Payton, a Rightful Life Borne of a Wrongful Act

A Wrongful Life?

During my first year of law school, my Torts professor and I had a tense exchange over the concept of ‘wrongful life.’ I was a 30-year-old recent college grad and divorced mom with two elementary school-aged children and a bundle of frazzled law student nerves. We were discussing cases about lawsuits brought for damages for unintentional deaths caused by doctors and cops. We then turned to whether plaintiffs should receive damages (money) for a botched medical procedure to avoid pregnancy or to avoid the birth of a child who would have a serious disease.

The professor asked if such parents should be awarded money for the ‘damage’ of having a baby. I raised my hand… “Ms. Tolbert” (he said in the British, incorrect and annoyingly pretentious pronunciation of my last name). I said, if found guilty of negligent, the doctor should be required to pay damages in the form of all costs related to the child’s care up to and including college. (Refer back to the fact that I was a struggling single mom in a prestigious law school and trying my best to hold it all together). I empathized with the parents. The professor said children are gifts to their parents and therefore ‘wrongful life’ was not a cause of action and parents should not prevail.

Children can be amazing gifts; they’re also expensive. If a responsible adult takes precautions to avoid pregnancy and pregnancy occurs as a result of the negligence of a medical professional then compensation is fair. (Laws have changed since and certain states award money for an avoidable birth of a child with a congenital disease.)

The Injury of Being Black

Bringing us to Payton. The ‘problem’? Payton is the unintended bi-racial daughter of two white moms, who live in a predominately white Ohio community. Payton’s mom went to a fertility clinic in Illinois, chose what she thought was the sperm of a white donor but was inseminated with the sperm of a black donor, due to an apparent clerical error.

Payton’s mom brought suit against the fertility clinic for money. The twist is while she intended to get pregnant, she didn’t plan on having Payton—a black baby. And therein lies the alleged injury.

As that frazzled single mom, who chose tubal ligation in my early 20’s after two beautiful children, I empathize with relying upon a doctor to help achieve desired contraception and procreation choices. But Payton’s mom is suing because of the ‘hardship’ associated with raising a Black child in a white town.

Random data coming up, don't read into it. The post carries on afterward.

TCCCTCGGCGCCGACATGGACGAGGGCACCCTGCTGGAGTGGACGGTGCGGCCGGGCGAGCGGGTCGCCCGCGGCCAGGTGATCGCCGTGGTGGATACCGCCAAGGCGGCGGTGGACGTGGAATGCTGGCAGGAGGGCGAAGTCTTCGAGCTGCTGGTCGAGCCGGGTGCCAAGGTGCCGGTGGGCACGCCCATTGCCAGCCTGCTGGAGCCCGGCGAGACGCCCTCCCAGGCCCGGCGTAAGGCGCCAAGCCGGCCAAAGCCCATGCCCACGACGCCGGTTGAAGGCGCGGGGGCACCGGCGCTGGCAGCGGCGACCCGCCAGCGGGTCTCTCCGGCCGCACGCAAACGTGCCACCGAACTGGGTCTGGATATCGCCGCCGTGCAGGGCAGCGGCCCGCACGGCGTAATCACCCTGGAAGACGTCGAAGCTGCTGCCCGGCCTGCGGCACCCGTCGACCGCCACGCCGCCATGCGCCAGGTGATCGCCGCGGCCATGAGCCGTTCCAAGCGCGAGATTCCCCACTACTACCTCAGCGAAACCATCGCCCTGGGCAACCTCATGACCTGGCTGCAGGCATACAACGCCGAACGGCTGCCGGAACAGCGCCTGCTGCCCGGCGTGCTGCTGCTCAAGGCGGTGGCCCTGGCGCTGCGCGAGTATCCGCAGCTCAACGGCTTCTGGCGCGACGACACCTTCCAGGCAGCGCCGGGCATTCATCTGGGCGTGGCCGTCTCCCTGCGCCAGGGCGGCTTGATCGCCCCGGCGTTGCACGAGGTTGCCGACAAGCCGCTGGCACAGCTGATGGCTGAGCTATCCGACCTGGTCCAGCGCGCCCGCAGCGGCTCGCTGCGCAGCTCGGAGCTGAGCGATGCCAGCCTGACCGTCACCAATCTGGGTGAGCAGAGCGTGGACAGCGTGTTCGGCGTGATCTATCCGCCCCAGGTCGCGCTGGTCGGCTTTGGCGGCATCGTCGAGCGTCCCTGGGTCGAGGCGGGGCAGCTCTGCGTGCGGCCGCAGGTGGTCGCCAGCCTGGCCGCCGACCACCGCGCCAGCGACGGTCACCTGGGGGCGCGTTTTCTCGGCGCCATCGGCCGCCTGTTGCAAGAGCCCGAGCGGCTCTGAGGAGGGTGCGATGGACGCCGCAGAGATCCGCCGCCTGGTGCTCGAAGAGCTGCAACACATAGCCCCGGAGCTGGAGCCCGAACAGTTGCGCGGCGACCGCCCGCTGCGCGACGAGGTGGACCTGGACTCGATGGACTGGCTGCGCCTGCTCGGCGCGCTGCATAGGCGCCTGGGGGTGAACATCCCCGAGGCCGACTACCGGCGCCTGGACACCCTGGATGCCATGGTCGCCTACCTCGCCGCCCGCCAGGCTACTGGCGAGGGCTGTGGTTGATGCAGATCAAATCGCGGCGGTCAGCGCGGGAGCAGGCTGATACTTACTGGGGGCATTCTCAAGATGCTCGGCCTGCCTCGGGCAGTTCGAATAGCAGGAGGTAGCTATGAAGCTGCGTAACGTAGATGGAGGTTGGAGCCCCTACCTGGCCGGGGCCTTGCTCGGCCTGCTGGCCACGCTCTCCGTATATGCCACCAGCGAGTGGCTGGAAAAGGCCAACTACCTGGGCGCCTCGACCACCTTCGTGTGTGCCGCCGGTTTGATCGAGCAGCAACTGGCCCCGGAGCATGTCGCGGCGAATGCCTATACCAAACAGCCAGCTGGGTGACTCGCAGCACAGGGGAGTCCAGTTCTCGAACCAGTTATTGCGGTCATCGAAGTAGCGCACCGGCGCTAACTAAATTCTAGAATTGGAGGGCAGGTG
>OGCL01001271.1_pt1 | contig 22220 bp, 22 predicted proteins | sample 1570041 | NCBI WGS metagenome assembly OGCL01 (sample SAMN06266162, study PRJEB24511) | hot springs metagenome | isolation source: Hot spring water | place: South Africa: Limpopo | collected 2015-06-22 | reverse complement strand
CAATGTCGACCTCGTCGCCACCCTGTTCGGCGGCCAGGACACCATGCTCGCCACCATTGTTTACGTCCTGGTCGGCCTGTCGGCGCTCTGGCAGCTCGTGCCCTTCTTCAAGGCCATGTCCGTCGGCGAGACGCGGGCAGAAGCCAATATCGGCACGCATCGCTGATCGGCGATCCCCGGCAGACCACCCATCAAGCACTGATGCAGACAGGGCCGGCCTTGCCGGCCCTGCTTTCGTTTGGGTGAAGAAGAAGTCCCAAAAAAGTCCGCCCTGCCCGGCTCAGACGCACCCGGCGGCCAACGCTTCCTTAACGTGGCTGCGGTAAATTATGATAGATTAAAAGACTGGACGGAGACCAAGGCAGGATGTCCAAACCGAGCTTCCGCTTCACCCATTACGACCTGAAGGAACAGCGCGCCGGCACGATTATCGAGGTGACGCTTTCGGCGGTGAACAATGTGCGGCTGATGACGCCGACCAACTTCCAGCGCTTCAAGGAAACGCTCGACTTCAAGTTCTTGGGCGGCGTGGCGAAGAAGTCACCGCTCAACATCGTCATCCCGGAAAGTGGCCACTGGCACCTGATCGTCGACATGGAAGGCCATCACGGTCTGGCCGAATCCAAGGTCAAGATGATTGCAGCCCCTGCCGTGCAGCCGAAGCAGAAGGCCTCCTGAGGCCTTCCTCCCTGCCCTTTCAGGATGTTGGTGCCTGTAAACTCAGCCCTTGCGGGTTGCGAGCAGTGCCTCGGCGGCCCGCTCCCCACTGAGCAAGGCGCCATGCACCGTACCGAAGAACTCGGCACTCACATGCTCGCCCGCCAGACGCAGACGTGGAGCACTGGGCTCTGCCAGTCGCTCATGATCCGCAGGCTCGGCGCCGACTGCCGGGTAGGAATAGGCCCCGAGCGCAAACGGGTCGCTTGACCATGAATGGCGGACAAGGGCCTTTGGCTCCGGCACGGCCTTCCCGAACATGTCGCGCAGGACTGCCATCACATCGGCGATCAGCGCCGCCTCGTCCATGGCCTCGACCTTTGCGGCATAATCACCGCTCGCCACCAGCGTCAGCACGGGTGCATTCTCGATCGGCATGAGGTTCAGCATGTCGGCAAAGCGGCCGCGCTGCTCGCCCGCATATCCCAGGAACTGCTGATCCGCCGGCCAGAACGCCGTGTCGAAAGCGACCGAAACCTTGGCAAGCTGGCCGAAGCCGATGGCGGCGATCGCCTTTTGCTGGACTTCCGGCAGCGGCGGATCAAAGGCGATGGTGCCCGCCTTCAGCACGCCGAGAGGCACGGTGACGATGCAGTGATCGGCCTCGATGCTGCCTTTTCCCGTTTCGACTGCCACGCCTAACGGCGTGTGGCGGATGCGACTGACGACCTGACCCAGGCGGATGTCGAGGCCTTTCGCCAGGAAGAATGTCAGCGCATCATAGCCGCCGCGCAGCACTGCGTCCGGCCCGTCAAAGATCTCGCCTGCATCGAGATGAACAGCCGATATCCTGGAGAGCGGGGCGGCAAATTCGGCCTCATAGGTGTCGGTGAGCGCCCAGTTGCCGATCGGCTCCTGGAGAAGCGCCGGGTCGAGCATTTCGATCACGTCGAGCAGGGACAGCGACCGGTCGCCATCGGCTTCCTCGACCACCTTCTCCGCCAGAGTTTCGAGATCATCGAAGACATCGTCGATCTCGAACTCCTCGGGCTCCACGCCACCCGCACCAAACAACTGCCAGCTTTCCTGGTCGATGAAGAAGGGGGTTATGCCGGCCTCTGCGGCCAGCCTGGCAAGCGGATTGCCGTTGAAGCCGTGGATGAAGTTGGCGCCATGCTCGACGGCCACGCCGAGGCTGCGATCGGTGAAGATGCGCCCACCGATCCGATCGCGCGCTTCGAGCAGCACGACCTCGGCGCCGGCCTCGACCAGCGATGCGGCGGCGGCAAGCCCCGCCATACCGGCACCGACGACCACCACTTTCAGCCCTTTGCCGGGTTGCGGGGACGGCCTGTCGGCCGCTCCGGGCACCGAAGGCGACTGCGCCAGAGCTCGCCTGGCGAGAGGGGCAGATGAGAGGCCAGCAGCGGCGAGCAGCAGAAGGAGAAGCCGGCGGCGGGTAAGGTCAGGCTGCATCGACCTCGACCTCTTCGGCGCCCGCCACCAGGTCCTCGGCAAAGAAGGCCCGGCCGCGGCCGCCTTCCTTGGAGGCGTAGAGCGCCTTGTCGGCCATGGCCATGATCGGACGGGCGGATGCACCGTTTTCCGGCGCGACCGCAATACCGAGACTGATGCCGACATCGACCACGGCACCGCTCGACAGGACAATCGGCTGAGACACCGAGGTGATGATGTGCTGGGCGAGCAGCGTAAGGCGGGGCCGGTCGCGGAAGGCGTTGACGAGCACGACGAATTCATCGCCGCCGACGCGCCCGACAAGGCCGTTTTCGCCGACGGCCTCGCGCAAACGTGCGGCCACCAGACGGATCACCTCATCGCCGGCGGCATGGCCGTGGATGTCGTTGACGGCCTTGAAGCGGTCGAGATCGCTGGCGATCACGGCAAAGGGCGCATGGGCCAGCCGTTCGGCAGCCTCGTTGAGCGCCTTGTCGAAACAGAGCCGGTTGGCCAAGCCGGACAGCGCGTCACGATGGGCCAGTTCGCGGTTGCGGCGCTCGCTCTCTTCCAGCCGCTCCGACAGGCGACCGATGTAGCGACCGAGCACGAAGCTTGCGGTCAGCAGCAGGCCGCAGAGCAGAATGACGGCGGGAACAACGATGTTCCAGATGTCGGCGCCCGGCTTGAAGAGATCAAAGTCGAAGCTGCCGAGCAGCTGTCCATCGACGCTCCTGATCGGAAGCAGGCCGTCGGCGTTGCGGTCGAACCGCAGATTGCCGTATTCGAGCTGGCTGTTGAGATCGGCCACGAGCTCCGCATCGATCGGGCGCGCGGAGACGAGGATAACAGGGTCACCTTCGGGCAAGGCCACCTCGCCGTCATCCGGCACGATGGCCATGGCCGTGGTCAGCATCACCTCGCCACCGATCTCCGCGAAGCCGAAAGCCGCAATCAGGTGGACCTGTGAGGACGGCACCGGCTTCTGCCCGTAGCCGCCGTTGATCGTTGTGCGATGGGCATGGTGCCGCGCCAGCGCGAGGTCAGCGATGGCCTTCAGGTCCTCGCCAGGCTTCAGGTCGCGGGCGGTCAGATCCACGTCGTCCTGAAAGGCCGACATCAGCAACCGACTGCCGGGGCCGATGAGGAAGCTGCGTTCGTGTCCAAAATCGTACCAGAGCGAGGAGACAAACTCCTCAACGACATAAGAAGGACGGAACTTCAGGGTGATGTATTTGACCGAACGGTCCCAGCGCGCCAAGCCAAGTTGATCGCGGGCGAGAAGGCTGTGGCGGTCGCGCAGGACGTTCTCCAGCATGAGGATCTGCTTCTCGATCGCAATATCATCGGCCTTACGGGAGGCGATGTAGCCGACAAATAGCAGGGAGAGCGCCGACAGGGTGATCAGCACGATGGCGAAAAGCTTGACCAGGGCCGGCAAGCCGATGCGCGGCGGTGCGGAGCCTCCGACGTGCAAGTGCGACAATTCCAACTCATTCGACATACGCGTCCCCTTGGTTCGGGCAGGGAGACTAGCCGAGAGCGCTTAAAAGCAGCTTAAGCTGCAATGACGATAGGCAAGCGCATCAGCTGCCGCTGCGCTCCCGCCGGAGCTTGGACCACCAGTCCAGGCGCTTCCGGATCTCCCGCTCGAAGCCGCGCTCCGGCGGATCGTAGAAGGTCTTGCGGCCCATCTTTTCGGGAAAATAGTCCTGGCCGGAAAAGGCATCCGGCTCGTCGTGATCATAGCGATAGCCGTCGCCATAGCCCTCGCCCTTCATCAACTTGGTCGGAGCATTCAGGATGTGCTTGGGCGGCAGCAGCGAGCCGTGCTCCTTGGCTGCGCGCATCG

Most people agree the sperm bank erred but the lawsuit reads as it’s a hardship to raise a black child. Payton’s mom never saw a Black person until college, lives in a racist town and feels unwelcomed on the Black side of town, where she takes Payton for hair care.

Most Black parents agree. It’s not easy. Harmful even? Just ask Trayvon Martin and Mike Brown’s parents. We know from first-hand experience the damage of Living While Black in America. However, most of us are fortunate to have parents and community with whom we can commiserate. We strive to raise children who are strong enough to deal with the sting of racism. We nurture them, teach them how to stay safe—physically and psychically—and ensure they know their worth.

Damages aside, Payton’s mom should prevail, so she can move to a community where Payton will get support and exposure to African American culture which she will need to survive, let alone thrive. Her moms are incapable of providing such an environment. And that’s the real damage: Payton being born to people who in 2014 can exist without any need for an understanding of African-American culture or life, or trials or travails. This case is for Payton, a Rightful Life borne of a wrongful act.

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